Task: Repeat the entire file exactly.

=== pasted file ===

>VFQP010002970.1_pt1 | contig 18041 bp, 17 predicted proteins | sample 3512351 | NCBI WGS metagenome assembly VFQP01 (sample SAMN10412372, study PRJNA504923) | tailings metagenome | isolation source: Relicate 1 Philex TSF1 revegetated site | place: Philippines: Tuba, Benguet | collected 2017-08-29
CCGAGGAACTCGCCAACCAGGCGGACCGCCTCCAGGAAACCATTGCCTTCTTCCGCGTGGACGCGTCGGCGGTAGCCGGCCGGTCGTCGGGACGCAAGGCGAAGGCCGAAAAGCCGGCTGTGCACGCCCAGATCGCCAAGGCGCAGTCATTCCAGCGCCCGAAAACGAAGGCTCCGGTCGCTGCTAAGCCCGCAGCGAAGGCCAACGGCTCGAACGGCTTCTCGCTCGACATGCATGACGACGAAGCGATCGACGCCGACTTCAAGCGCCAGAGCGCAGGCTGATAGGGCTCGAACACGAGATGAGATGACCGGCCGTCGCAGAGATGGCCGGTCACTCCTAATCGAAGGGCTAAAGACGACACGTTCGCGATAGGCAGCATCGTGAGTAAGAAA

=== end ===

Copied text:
>VFQP010002970.1_pt1 | contig 18041 bp, 17 predicted proteins | sample 3512351 | NCBI WGS metagenome assembly VFQP01 (sample SAMN10412372, study PRJNA504923) | tailings metagenome | isolation source: Relicate 1 Philex TSF1 revegetated site | place: Philippines: Tuba, Benguet | collected 2017-08-29
CCGAGGAACTCGCCAACCAGGCGGACCGCCTCCAGGAAACCATTGCCTTCTTCCGCGTGGACGCGTCGGCGGTAGCCGGCCGGTCGTCGGGACGCAAGGCGAAGGCCGAAAAGCCGGCTGTGCACGCCCAGATCGCCAAGGCGCAGTCATTCCAGCGCCCGAAAACGAAGGCTCCGGTCGCTGCTAAGCCCGCAGCGAAGGCCAACGGCTCGAACGGCTTCTCGCTCGACATGCATGACGACGAAGCGATCGACGCCGACTTCAAGCGCCAGAGCGCAGGCTGATAGGGCTCGAACACGAGATGAGATGACCGGCCGTCGCAGAGATGGCCGGTCACTCCTAATCGAAGGGCTAAAGACGACACGTTCGCGATAGGCAGCATCGTGAGTAAGAAA